But perhaps it is the young and pretty Gillian, an art student who travels to Paris, who most reconnects with the painting because it was once owned by her grandmother. Out of all the women, it is Gillian who feels there is a life outside the painting, which is only just being hinted at. And as the ownership of it comes full circle, author, Margaret Forster beautfully presents this rarified world where art readily brings forth the spirit of things, expressing beauty of every sort, including line and form, and most importanty, emotion.

With it's six degrees of separation-like qualities and its themes of how art can ultimately speak from the soul, the novel shows how Gwen John's passion and her suffering have reverberated down through the twentieth century and also thoughout the various generations of these women. Mike Leonard September 07.
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2.0 out of 5 stars Very boring - a big disappointment, 19 Nov 2014
This review is from: Keeping the World Away (Paperback)
I had been looking forward to reading this book but was, sadly, so disappointed. Ah - a picture by Gwen John - I thought I might learn a little about her work - but virtually nothing about it and even the tiny picture on the back of the book did nothing for me.
Then I found each section about the characters who came into contact with the picture to be more and more boring - just tedious descriptions of their houses and families whom I steadily cared less and less about. It was a struggle to finish. A pity as it was a good idea for a novel but which just didn't work for me.
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9 of 12 people found the following review helpful
5.0 out of 5 stars Alone, but not lonely, 10 Jan 2008
By 
Elaine Simpson-long (Colchester, UK) - See all my reviews
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This review is from: Keeping the World Away (Paperback)
This book tells the story of a painting, how it came to be painted by a woman living alone in an attic room in Paris and its adventures, the various people who come to own it and the one thing they have in common - they like and wish to be alone, to keep their separateness, their own personality. None of these women are in any way reclusive or selfish, they have relationships, they have friends, they have family, but ultimately realise that they are happy alone.
The painting is by Gwen John, a British painter who died in 1939, sister of Augustus John, about whom I am ashamed to say, I know little. Apparently "Her choice of subject-matter throughout her career remained based on the figure - usually a single figure, and usually a woman in an interior".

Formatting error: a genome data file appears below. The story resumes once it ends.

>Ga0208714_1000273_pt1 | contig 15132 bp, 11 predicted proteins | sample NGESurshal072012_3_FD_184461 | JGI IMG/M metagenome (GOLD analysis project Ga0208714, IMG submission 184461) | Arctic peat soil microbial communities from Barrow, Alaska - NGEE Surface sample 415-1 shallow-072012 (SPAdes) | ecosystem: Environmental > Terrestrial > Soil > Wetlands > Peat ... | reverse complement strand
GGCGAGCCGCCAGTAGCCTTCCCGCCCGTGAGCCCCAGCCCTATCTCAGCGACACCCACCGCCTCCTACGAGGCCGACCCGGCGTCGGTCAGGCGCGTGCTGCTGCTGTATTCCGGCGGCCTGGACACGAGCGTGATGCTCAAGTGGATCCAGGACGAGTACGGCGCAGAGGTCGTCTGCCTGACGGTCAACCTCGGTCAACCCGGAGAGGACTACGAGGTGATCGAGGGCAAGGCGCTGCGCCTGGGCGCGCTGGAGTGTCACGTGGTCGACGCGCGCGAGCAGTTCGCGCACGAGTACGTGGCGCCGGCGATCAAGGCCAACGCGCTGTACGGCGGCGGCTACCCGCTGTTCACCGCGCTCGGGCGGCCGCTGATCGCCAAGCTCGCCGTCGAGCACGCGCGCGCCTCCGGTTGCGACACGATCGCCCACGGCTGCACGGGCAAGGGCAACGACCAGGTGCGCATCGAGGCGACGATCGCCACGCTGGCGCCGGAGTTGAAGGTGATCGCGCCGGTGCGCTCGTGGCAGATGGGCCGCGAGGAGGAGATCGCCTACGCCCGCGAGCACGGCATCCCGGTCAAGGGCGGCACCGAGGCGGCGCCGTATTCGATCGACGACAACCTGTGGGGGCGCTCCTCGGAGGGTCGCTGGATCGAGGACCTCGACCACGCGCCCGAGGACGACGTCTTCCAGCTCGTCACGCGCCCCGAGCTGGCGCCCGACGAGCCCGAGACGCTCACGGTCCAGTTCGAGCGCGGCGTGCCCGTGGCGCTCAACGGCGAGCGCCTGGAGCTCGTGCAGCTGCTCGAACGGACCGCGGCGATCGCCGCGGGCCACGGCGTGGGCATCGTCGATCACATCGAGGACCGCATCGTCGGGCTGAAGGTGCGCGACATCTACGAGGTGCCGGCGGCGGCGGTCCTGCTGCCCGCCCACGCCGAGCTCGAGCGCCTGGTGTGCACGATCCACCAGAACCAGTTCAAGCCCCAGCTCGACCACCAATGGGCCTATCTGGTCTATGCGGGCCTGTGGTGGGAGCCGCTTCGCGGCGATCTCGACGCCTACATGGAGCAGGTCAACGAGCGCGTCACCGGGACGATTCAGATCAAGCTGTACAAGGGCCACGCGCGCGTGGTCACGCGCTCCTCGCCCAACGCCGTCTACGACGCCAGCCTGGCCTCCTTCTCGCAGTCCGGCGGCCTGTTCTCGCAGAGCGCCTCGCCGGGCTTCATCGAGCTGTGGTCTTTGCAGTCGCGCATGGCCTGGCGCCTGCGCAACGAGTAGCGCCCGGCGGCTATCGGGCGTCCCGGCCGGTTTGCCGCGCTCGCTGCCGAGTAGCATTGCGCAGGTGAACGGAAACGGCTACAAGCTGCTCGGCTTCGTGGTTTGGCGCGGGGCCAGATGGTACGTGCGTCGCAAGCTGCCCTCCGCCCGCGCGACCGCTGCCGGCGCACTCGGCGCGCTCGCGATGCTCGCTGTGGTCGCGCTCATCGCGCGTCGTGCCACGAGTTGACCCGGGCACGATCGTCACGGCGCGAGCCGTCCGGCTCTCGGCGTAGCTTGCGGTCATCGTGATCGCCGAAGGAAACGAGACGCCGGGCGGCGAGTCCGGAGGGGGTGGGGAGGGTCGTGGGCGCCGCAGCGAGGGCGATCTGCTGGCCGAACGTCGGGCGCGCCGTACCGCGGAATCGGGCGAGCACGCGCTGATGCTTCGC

The story opens with a young art student, Gillian, viewing a painting in a gallery and wondering about its history. Not the history in a catalogue or book, but its domestic history. Who had owned it? What were the feelings of the people who had hung it on its walls, had they appreciated it or taken it for granted? This is a very intriguing thought. It is well known that Van Gogh never sold any of his painting while he was alive so one assumes they were in a corner unappreciated and ignored. He gave paintings away in settlement of tradesman's bills or just to free up some space in his studio, so what did the recipients think of them? I look at my print of the Yellow Room or Sunflowers and while I love them (Van Gogh is my favourite painter), I am not sure that any recipients of any of his paintings felt that here was a work of genius. They were probably propped up on the mantelpiece or forgotten or used as a doorstop or something of that kind. Would I recognise such a painting if given to me - I very much doubt it.
Margaret Forster has woven a simply wonderful story around this painting. Her last novel Diary of an Ordinary Woman, I found slightly disconcerting as at first appearance it appears a non-fiction book, but then discovered it was not. It had the same mixture of reality and fiction as Keeping the World Away but this time I had no problem with it.
I have been reading Margaret Forster for some forty years now and I think this is her best book yet. I daresay this is because I feel a connection with all the women in this story and understand their feelings which is, of course, is what a book is meant to do, engage the reader and make them feel that the author understands them perfectly across the paperback last week. I am very glad I picked it up.
"It has a history. I don't know what it is, but something is there, more than the paint on the canvas. Don't you think so? Don't artists want to put more than the paint on the canvas?"
One of her best books
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Keeping the World Away
Keeping the World Away by Margaret Forster (Paperback - 1 Mar 2007)